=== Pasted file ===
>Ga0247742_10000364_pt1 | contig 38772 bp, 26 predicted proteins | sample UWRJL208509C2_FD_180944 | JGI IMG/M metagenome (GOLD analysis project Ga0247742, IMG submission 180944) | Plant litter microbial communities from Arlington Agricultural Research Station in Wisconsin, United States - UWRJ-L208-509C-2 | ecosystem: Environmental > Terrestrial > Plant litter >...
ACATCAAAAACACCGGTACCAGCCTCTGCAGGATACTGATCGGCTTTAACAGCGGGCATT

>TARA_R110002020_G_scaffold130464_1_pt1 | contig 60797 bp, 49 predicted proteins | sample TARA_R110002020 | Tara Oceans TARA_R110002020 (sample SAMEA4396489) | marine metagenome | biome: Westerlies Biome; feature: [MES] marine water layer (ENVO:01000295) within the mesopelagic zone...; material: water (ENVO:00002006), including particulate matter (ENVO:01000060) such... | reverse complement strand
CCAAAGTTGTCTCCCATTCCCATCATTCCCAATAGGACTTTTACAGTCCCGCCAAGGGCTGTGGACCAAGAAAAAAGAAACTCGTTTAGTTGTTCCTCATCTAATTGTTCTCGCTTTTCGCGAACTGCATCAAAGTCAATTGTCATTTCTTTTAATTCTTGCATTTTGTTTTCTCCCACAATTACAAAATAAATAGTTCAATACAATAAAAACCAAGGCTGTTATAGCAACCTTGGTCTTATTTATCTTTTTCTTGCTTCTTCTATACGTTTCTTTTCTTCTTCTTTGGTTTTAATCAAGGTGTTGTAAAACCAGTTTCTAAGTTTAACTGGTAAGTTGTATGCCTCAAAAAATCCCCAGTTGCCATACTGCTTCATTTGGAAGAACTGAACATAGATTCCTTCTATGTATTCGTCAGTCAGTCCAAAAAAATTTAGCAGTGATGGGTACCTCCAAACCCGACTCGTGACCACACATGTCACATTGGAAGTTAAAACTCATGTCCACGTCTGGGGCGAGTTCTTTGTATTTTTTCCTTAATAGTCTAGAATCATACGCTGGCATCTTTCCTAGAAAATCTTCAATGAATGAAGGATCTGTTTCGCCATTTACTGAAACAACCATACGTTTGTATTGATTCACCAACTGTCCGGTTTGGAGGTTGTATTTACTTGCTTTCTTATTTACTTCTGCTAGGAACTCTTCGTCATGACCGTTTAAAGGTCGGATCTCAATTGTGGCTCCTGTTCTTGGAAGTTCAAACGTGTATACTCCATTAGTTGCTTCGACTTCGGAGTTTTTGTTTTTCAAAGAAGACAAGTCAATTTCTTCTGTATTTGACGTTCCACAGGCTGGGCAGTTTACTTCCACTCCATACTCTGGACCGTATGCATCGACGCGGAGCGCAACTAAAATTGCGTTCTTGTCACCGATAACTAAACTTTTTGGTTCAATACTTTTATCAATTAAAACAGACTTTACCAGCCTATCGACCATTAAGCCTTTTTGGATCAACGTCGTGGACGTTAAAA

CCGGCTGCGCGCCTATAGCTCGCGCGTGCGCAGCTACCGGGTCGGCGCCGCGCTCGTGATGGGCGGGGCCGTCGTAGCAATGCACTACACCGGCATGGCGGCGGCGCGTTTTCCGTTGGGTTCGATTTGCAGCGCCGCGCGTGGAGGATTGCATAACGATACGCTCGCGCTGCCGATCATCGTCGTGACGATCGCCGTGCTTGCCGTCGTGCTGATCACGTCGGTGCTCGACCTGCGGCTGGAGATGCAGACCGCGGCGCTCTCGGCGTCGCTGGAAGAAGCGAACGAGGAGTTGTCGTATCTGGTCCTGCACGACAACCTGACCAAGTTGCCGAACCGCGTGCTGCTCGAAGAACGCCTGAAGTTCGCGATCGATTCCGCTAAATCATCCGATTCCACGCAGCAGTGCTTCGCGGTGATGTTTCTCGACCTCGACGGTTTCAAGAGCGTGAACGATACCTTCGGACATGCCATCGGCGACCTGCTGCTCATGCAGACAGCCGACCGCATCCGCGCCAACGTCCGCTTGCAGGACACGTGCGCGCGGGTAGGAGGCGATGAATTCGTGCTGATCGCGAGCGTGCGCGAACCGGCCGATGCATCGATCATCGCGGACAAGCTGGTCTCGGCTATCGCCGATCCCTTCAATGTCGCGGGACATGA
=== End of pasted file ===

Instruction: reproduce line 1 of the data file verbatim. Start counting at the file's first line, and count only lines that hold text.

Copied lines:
>Ga0247742_10000364_pt1 | contig 38772 bp, 26 predicted proteins | sample UWRJL208509C2_FD_180944 | JGI IMG/M metagenome (GOLD analysis project Ga0247742, IMG submission 180944) | Plant litter microbial communities from Arlington Agricultural Research Station in Wisconsin, United States - UWRJ-L208-509C-2 | ecosystem: Environmental > Terrestrial > Plant litter >...